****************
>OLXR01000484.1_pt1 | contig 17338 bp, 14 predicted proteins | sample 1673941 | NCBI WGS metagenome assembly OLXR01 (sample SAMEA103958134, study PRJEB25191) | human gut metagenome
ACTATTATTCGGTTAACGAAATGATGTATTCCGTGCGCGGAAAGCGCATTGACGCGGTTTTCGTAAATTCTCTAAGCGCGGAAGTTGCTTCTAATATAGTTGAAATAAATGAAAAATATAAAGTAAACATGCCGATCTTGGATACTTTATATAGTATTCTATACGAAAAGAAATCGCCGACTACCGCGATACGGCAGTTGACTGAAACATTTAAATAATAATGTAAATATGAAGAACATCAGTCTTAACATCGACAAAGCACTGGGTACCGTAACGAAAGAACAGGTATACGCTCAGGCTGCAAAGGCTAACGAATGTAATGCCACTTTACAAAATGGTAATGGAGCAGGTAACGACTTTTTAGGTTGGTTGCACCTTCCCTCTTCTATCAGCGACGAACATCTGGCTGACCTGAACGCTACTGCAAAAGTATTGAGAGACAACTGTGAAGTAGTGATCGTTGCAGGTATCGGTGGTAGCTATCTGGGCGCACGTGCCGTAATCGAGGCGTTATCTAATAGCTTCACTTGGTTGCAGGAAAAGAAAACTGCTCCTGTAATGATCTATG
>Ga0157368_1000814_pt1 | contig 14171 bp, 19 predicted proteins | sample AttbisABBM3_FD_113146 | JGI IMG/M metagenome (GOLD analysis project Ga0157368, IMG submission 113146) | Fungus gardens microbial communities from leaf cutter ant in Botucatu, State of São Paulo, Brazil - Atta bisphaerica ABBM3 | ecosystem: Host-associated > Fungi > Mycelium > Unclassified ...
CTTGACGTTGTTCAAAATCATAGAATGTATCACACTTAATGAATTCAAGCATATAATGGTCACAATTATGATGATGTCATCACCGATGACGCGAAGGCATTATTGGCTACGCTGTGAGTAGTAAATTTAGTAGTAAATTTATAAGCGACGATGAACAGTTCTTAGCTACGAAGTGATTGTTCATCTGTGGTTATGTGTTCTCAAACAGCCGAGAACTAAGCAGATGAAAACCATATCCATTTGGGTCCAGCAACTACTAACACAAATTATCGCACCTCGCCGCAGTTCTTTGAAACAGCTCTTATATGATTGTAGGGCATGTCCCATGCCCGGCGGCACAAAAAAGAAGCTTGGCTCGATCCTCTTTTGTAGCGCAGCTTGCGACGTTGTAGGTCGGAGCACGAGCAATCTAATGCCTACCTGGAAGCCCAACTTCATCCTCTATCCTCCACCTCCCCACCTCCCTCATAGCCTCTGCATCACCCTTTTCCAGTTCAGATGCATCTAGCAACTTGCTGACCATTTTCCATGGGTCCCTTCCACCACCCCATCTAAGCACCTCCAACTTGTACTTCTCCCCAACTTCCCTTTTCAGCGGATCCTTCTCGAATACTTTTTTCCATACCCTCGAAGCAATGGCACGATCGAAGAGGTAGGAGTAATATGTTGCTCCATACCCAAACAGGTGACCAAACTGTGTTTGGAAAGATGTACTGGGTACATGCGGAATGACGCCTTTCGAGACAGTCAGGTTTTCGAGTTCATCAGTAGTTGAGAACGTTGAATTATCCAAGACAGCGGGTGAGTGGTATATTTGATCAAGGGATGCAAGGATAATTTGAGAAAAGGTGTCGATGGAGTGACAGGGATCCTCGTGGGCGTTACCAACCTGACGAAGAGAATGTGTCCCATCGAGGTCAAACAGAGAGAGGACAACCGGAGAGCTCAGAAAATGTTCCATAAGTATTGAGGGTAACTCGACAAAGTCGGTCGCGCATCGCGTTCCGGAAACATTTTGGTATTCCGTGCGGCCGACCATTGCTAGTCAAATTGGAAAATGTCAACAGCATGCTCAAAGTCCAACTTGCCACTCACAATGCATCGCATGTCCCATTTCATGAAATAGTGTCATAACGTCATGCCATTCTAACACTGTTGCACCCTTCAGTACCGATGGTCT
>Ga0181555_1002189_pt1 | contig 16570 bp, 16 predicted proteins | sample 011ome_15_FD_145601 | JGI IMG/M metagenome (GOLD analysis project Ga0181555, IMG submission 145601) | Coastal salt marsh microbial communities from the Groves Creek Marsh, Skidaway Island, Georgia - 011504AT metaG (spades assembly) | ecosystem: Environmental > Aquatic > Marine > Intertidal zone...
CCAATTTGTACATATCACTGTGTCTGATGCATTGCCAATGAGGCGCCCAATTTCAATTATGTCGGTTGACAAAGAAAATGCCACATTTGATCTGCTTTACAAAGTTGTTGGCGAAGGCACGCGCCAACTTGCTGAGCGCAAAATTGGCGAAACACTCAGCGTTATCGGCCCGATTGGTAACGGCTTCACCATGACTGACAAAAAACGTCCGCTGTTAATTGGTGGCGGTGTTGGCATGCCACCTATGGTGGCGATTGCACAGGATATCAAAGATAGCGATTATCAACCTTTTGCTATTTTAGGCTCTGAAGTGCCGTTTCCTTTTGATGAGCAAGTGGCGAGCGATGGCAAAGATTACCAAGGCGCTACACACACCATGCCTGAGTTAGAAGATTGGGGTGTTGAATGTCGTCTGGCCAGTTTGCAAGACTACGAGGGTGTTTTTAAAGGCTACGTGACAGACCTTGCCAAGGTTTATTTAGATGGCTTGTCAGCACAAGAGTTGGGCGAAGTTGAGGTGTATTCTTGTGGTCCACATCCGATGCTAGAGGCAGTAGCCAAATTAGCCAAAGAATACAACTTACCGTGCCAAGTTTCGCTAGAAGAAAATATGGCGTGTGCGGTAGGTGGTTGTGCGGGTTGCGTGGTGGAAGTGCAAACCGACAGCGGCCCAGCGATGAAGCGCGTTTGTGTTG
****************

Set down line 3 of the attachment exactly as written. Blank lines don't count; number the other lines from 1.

>Ga0157368_1000814_pt1 | contig 14171 bp, 19 predicted proteins | sample AttbisABBM3_FD_113146 | JGI IMG/M metagenome (GOLD analysis project Ga0157368, IMG submission 113146) | Fungus gardens microbial communities from leaf cutter ant in Botucatu, State of São Paulo, Brazil - Atta bisphaerica ABBM3 | ecosystem: Host-associated > Fungi > Mycelium > Unclassified ...